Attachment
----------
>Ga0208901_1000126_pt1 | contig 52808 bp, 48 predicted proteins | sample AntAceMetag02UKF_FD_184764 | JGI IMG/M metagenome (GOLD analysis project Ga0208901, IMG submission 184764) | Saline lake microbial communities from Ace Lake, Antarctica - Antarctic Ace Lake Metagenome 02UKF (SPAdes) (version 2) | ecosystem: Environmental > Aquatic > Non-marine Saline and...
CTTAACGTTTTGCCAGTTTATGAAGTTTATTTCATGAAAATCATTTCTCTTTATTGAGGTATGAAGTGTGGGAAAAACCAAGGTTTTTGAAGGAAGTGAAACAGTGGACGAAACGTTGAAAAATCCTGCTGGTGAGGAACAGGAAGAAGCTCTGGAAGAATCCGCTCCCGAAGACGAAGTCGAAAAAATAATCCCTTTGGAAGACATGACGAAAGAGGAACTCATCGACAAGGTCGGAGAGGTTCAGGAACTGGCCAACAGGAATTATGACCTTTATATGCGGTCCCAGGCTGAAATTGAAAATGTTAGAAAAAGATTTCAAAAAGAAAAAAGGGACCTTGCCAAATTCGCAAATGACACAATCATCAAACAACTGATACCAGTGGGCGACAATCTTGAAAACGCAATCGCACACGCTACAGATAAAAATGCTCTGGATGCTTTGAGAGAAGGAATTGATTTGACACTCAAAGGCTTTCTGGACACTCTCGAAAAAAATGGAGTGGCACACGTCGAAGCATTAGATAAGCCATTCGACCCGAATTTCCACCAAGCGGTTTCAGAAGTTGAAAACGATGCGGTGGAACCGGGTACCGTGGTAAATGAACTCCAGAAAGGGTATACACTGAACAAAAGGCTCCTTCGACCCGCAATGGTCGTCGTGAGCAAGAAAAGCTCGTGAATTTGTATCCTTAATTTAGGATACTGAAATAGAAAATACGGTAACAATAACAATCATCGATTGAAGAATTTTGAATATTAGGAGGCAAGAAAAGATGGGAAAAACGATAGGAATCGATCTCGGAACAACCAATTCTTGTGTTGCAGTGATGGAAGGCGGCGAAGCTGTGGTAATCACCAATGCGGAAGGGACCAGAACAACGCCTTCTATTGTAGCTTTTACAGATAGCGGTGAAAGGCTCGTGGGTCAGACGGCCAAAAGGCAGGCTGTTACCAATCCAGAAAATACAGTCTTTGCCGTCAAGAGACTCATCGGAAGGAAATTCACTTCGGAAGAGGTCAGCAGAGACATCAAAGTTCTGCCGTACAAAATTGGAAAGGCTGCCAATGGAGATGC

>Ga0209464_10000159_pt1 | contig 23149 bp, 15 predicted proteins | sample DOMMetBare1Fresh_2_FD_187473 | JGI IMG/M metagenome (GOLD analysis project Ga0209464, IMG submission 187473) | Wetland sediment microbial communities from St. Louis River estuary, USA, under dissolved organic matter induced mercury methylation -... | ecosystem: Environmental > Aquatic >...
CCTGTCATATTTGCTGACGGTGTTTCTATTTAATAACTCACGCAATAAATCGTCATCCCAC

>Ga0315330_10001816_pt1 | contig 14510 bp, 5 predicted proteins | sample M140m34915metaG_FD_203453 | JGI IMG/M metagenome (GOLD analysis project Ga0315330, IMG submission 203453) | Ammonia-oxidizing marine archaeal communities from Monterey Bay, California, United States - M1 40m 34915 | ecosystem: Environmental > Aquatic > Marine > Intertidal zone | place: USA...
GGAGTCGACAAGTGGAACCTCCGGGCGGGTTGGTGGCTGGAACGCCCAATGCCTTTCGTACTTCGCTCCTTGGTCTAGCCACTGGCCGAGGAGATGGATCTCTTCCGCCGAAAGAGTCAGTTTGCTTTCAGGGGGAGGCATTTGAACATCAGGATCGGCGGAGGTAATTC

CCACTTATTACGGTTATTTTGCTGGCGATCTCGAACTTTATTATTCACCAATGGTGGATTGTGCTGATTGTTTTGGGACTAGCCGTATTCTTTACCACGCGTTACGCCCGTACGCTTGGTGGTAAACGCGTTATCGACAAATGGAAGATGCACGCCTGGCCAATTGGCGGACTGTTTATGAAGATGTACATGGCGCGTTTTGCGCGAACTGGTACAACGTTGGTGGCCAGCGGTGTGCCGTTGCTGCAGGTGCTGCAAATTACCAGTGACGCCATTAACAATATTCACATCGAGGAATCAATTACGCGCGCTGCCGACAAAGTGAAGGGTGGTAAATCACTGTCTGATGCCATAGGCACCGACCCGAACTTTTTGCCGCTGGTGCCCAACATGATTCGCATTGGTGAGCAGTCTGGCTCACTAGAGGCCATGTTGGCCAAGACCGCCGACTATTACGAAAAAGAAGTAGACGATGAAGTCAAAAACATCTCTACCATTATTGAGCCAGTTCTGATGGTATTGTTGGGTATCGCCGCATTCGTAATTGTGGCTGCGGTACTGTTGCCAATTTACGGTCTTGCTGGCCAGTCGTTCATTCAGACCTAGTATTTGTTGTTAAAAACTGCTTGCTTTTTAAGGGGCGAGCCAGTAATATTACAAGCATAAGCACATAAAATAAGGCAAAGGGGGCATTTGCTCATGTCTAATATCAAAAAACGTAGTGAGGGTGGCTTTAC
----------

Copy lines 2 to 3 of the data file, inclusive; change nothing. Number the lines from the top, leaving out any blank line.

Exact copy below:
CTTAACGTTTTGCCAGTTTATGAAGTTTATTTCATGAAAATCATTTCTCTTTATTGAGGTATGAAGTGTGGGAAAAACCAAGGTTTTTGAAGGAAGTGAAACAGTGGACGAAACGTTGAAAAATCCTGCTGGTGAGGAACAGGAAGAAGCTCTGGAAGAATCCGCTCCCGAAGACGAAGTCGAAAAAATAATCCCTTTGGAAGACATGACGAAAGAGGAACTCATCGACAAGGTCGGAGAGGTTCAGGAACTGGCCAACAGGAATTATGACCTTTATATGCGGTCCCAGGCTGAAATTGAAAATGTTAGAAAAAGATTTCAAAAAGAAAAAAGGGACCTTGCCAAATTCGCAAATGACACAATCATCAAACAACTGATACCAGTGGGCGACAATCTTGAAAACGCAATCGCACACGCTACAGATAAAAATGCTCTGGATGCTTTGAGAGAAGGAATTGATTTGACACTCAAAGGCTTTCTGGACACTCTCGAAAAAAATGGAGTGGCACACGTCGAAGCATTAGATAAGCCATTCGACCCGAATTTCCACCAAGCGGTTTCAGAAGTTGAAAACGATGCGGTGGAACCGGGTACCGTGGTAAATGAACTCCAGAAAGGGTATACACTGAACAAAAGGCTCCTTCGACCCGCAATGGTCGTCGTGAGCAAGAAAAGCTCGTGAATTTGTATCCTTAATTTAGGATACTGAAATAGAAAATACGGTAACAATAACAATCATCGATTGAAGAATTTTGAATATTAGGAGGCAAGAAAAGATGGGAAAAACGATAGGAATCGATCTCGGAACAACCAATTCTTGTGTTGCAGTGATGGAAGGCGGCGAAGCTGTGGTAATCACCAATGCGGAAGGGACCAGAACAACGCCTTCTATTGTAGCTTTTACAGATAGCGGTGAAAGGCTCGTGGGTCAGACGGCCAAAAGGCAGGCTGTTACCAATCCAGAAAATACAGTCTTTGCCGTCAAGAGACTCATCGGAAGGAAATTCACTTCGGAAGAGGTCAGCAGAGACATCAAAGTTCTGCCGTACAAAATTGGAAAGGCTGCCAATGGAGATGC

>Ga0209464_10000159_pt1 | contig 23149 bp, 15 predicted proteins | sample DOMMetBare1Fresh_2_FD_187473 | JGI IMG/M metagenome (GOLD analysis project Ga0209464, IMG submission 187473) | Wetland sediment microbial communities from St. Louis River estuary, USA, under dissolved organic matter induced mercury methylation -... | ecosystem: Environmental > Aquatic >...